v. hat his mother once feared would happen has happened to Leon Spinks. He is the heavyweight boxing champion of the world - after only eight pro fights.
"The main thing that concerns me," Kay Spinks said not long before her son's stunning upset of Muhammad Ali Wednesday night, "is not the money, but how he takes success. I want him to have the right type of peace of mind."
Spinks, a child of a depressing public-housing project in St. Louis, said he learned to fight "by defending myself. From 9, 10, 11, 12, all the way to 16. I used to get beat up every day. I was pretty quick on my feet."
How fast could he run 100 meters? a man from England wanted to know.
"Two seconds if I was being chased."
It seems much to early to develop any sort of image of Spinks as champion. His prefight goals were modest and his postfight goals were "to take a boat trip on water" and visit some foreign countries.
"I was raised in a big project, something like 25 buildings 11 stories high," he said. "The buildings started to rot and the plumbing got bad, so people started moving out." Later, the project was torn down.
Of his long-term ambitions, Spinks said a day or so before Ali fight: "I'd like to get a club of my own. I'd like to be a bartender. Yeah, I'm serious. That shocks you, don't it? I'd like to wait on people. I love to talk to people."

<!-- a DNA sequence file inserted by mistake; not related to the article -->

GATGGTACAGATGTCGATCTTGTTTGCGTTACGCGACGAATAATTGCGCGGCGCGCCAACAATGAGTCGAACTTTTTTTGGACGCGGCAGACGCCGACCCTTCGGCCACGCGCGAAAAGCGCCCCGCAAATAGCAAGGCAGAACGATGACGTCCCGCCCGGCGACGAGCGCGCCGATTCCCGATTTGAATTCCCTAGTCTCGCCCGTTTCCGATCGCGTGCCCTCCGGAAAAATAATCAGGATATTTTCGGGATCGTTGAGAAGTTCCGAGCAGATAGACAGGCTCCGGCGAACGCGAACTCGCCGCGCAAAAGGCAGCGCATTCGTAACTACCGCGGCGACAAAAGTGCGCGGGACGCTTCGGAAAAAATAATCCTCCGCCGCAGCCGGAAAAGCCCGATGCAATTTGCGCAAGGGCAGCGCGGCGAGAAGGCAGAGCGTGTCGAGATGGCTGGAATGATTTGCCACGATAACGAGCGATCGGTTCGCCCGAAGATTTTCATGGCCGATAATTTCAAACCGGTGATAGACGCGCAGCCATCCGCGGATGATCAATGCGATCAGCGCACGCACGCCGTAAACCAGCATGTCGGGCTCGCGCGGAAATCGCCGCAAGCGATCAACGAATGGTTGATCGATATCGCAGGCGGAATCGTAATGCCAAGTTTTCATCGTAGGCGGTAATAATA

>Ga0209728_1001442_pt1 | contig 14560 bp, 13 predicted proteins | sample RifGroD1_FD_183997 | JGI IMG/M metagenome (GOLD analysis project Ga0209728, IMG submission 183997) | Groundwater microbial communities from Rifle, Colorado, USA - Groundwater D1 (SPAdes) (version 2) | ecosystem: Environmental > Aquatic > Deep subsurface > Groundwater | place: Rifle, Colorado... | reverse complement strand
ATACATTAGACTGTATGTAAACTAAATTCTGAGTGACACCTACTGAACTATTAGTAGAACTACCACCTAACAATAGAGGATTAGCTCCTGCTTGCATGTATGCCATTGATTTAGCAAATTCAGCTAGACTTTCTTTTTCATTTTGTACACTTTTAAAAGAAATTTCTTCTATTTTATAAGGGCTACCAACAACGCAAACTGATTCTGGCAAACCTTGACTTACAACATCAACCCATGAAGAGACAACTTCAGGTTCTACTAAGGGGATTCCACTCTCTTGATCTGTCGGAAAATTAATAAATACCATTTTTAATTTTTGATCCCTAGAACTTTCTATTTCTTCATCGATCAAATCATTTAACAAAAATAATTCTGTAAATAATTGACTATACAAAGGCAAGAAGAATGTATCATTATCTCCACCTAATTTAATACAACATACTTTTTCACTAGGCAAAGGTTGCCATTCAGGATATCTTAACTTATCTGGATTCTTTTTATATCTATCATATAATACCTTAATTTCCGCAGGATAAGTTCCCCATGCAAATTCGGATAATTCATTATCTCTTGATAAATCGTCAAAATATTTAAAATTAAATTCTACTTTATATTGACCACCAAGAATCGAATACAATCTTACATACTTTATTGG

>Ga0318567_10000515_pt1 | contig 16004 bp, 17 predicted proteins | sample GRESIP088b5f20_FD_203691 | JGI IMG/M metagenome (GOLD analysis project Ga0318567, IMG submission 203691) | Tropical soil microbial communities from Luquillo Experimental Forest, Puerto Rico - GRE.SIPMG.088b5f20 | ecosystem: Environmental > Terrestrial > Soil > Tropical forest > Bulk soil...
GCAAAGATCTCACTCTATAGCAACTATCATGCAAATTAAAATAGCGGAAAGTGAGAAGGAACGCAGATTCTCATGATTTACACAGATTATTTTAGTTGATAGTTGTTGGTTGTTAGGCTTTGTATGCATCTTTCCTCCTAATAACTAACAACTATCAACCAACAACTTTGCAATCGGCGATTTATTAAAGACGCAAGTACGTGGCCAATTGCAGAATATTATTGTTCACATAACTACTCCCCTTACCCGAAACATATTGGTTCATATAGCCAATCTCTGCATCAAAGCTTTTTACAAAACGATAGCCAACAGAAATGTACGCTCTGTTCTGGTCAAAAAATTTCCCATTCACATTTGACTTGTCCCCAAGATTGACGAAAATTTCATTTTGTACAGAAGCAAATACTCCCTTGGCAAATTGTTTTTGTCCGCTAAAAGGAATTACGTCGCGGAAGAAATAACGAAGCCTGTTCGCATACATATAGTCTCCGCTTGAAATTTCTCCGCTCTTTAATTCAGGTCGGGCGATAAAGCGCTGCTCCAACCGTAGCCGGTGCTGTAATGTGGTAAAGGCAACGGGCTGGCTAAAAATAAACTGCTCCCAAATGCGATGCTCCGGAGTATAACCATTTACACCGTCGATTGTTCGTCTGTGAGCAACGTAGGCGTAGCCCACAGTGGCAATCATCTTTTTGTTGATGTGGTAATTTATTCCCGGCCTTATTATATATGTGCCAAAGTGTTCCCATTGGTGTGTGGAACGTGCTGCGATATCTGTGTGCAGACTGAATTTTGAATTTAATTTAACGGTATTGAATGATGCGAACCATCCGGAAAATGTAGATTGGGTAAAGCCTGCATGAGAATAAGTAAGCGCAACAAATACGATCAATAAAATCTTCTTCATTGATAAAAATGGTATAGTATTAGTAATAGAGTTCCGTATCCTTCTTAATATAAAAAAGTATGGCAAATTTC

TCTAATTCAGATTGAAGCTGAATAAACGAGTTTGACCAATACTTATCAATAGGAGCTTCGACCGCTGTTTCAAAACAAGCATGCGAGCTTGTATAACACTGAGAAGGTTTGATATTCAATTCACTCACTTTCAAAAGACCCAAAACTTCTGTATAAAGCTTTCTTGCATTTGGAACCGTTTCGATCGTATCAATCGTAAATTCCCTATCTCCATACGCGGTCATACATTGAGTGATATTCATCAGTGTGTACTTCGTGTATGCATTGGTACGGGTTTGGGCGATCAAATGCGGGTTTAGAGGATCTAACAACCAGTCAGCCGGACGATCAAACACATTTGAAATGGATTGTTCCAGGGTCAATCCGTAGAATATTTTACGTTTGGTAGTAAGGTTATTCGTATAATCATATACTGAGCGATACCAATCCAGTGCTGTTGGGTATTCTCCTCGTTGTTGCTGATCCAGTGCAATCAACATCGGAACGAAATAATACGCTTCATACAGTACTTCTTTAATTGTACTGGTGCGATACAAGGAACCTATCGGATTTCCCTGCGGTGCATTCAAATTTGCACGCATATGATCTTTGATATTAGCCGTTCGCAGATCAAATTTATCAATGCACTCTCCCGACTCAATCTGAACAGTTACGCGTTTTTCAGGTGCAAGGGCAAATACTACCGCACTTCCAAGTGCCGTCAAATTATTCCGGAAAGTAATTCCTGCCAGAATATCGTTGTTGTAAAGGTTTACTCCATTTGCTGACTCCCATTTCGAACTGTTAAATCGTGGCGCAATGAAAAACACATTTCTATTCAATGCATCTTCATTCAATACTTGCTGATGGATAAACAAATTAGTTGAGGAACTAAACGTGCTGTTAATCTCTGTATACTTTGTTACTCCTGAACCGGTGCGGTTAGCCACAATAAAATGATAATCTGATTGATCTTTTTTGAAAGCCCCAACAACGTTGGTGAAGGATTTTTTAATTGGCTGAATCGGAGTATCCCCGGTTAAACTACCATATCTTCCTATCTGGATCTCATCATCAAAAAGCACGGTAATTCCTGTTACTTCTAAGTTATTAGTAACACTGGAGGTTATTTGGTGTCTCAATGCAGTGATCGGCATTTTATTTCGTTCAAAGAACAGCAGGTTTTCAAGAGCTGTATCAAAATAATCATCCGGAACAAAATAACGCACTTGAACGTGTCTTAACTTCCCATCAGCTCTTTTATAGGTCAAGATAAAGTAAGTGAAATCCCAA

This morning, he hardly was comfortable before perhaps 75 reporters squeezed into a room the Hilton rents for two, although sudden changes in subjects and assorted legalese might have made the most articulate man suddenly thrust into such a position ill at ease.
Much of the press conference consisted of rambling thoughts, not entirely his own fault. SUch as: "I want to be the best . . . 'I want to retire (as champ) when I'm young . . . I'll take everything step by step . . . This all goes to show that if you try you can make it . . . He (Ali) didn't think I was as strong as I was.
His mother had talked of her reluctance to encourage him to take the fight from Ali when it was first proposed and her gradual change in attitude.
"(At first) I thought it was the most terrible thing I every heard of. I prayed hard. I asked Him to stop it. Muhammad Ali is kinda big to me. I told him (Leon) that I forbid it, but he didn't pay any attention to me." She laughed.
Mrs. Spinks usually may be seen near ringside at Michael's and Leon's fights, clutching a Bible and acting more like a fan than a mother.
"My kids get in the ring and I'm not even here," she said. "I forget people are here. Sometimes I box right along with 'em. I get a chance to holler like I'm 14 or 15 years old.
"I still look at this as a form of entertainment. I told Leon to hold out 'till the very end. I said 'Hang on, Leon, hang on. There's no reason to knock anybody out.'"
Several floors away, the former champion, Ali, was quiet and dignified, although still clinging to the notion that he could wrest the title from Spinks.
He admitted defeat, and spoke of the late Hubert Humphrey, how he admired his cheerful appearance even though he knew he would die.
To someone who still called him champ, Ali said; "You don't have to call me champ to be my friend."